10 packaged foods that are actually GOOD for you

 

One of the first things I suggest when someone wants to lose weight or get healthy is cutting out the processed and packaged foods. A box of cereal, no matter what the front of the package says, is unlikely to be healthy. Frozen dinners often have a list of ingredients that are so long that you have to sit down to read it, and that list is usually filled with more bad than good.

That being said, just because a food is packaged or processed doesn’t mean it’s inherently bad. There are some good foods that only come in packages.

 

1 – Oatmeal

Some people think that only healthy oatmeal is the raw oatmeal found in those big bins in the natural food stores, but that’s not true. Yes, if the oatmeal has any sort of flavoring, it’s not going to be healthy, but  if it’s a canister of 1 minute, 5 minute, rolled oats, Irish oats, or steel cut oats, then that’s good oatmeal. These are all just oats, just cut up, cooked, and dried differently.

Steel cut and Irish oats are closest to the whole grain, but all oats are essentially “whole grain” anyway. Rolled oats, or 5 minute oats, are oats that have been steamed and rolled out, then dried and put into their containers. Quick cooking oats, or 1 minute oats, are merely 5 minute oats that have been steamed, rolled, and dried one more time. Continuting this theme, instant oats are simply 1 minute oats that have been chopped up a bit before that last steaming, rolling, and drying. The more time they’ve been steamed, rolled and dried, the more surface area they have for quick cooking.

The biggest issue with instant oats is that they are almost impossible to find without added sugar and flavorings. Otherwise, from a nutrition standpoint, they are all basically the same. Choose the type that makes you happy and keeps you full the longest, while still being convenient enough to enjoy.

 

2Olive oil

 

This one seems pretty obvious, as we’ve been gold that olive oil is healthy for years. Buy olive oil primarily for salad dressing, and look for Extra Virgin in a dark green or brown bottle, which keeps it fresher, longer. Can you cook with olive oil? Sure, but try to use lighter olive oils with less flavor, and stick to lower heat cooking, as overheating olive isn’t a good thing.

 

3Peanut and nut butters

I’ll be honest, I don’t keep nut butter in the house. It’s just too delicious, and even the uninteresting natural and unsalted peanut butter calls to me from the kitchen. I hate that, so I don’t often buy it. When I have a recipe that requires nut butter, I buy it in little packets. Just one packet, just in case.

barney butter almond butter 90 calorie snack pack

Barney Butter Almond Butter

 

4Bacon

A strip of bacon has only about 70 calories, plus the fat in bacon is mostly monounsaturated fat, which is the same fat that’s said to be healthy when health food experts push you to eat more olive and peanut oil. Plus, bacon is a good source of protein alongside your eggs. For the whole bacon story, read TheFitInk’s bacon article from last week; Bacon Bacon Everywhere.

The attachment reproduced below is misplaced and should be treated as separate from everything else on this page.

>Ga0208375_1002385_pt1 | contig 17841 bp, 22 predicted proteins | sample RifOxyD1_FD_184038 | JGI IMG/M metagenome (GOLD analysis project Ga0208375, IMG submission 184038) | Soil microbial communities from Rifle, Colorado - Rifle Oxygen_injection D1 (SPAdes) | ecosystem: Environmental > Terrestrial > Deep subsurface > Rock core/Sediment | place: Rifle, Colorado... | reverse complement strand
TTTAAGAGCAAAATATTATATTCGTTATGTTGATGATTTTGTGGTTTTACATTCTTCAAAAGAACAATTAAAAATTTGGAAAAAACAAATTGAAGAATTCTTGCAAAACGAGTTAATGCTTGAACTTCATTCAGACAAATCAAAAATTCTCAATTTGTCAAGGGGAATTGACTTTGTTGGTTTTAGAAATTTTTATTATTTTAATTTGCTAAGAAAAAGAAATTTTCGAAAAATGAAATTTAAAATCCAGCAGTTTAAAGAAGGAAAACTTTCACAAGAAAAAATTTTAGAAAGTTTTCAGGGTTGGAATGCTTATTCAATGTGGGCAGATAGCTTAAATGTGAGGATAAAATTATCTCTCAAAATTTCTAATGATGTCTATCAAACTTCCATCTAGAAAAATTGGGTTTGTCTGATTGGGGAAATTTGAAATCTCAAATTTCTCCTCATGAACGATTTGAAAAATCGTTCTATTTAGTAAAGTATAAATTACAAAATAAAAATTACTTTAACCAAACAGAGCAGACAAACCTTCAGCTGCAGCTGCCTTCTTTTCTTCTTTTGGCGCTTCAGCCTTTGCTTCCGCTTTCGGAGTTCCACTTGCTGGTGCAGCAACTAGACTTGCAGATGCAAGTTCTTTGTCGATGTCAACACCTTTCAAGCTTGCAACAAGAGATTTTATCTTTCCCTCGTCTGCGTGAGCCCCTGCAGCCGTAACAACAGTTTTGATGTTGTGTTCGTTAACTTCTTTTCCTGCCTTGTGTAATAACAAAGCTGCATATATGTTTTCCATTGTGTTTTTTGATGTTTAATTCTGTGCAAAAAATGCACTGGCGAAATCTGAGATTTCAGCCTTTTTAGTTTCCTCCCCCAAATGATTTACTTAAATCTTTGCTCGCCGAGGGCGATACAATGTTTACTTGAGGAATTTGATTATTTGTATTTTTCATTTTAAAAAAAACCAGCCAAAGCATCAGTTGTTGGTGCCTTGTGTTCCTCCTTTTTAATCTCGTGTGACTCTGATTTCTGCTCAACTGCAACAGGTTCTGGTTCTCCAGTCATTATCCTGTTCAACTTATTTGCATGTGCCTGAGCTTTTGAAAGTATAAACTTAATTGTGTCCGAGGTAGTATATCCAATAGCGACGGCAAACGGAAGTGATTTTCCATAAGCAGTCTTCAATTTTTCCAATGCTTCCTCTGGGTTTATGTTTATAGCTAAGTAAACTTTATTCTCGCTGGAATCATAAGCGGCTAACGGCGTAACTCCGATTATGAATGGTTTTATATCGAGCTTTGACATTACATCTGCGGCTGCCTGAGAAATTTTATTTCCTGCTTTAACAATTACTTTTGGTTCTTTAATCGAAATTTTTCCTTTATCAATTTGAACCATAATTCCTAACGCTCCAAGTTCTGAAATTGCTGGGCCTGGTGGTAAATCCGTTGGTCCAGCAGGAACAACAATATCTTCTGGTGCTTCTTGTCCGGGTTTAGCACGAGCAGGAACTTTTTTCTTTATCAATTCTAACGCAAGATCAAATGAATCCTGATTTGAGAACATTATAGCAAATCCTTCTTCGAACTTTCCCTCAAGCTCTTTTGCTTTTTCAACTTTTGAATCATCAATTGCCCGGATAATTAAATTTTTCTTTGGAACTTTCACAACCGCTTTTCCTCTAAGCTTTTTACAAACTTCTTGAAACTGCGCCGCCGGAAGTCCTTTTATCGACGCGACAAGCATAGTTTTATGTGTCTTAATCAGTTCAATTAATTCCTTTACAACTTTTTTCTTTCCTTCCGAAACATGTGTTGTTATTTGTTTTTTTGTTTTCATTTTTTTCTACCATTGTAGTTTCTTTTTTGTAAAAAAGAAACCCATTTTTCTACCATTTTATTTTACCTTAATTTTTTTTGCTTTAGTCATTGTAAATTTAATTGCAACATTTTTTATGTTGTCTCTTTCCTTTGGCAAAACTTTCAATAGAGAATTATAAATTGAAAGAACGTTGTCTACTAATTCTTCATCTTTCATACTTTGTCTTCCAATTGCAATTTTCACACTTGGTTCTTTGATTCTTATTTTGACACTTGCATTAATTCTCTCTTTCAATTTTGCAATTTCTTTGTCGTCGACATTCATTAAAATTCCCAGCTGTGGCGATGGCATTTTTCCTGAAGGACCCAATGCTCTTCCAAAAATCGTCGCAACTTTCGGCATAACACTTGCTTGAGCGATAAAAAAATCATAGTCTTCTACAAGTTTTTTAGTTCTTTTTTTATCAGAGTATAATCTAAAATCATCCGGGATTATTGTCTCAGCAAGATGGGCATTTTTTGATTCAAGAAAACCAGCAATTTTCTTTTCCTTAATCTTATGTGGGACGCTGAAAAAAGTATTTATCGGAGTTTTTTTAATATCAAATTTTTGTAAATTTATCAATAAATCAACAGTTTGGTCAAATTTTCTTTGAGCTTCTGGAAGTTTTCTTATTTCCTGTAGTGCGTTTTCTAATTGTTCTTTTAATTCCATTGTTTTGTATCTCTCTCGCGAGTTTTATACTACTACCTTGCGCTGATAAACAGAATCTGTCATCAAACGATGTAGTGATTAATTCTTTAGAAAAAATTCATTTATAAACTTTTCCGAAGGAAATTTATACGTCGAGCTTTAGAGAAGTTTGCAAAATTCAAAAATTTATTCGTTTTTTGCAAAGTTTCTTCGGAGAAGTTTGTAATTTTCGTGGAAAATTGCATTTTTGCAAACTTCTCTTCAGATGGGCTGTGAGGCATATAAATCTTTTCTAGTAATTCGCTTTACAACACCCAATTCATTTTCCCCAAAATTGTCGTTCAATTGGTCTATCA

5Coconut oil (and palm oil)

Coconut is the newest darling of the food industry. Coconut itself is in everything, and coconut water is everywhere! Funny how, because of bad publicity and poorly interpreted studies, movie theaters were forced to stop using coconut oil for popcorn back in ’94, isn’t it? Fast forward to today, and coconut oil is the saturated fat source that doctors and dieticians aren’t afraid to recommend, even as they reserve judgment on animal based saturated fats. They are waiting for the media to sell them on that, too?

Coconut oil is our oil of choice for cooking. It withstands high heat and does a great job frying, sauteeing, and even tastes great. If you want a more tasteless oil to replace your vegetable oil, you can look for expeller pressed coconut oil, which is flavorless. If that’s hard to find, look for palm oil (which is firm like shortening), which can be found online or in the fancy “organic food” section of supermarkets like Pavilions or Vons.

 

6Corn tortillas

Corn tortillas contain less than half the calories of even the smallest flour tortilla, so you can have a satisfying taco dinner without destroying your diet. Corn tortillas are gluten free, too.

Avoid the pre-cooked corn tortillas, as they are fried, often in oils that are bad for your health. Rather then steam tortillas in the microwave or merely heat them on a skillet, try this authentic Mexican street taco trick, excerpted from the recipe section of our upcoming book, Man on Top.

Tacos

Tacos are a simple food, but visions of deep fried taco shells or the high calorie load of flour tortillas and heavy side dishes make them seem anything but healthy. But sit tight and I’ll show you an easy and healthy way to make tacos that even my kids love.

Years ago, on a trip to Mexico, I ate a lot of street tacos (shocking, I know), and I noticed that they didn’t fry the tortillas or do any of the fancy steaming that we do here in the States. Instead, they dipped them in water and then flipped them onto a very hot griddle or pan, turning them just once. When they were done, they were firm, but flexible, held together well with the fillings, and didn’t have that weird taste and texture that comes from steaming, nor did they fall apart on the way to your mouth! Healthy, tasty, and practical!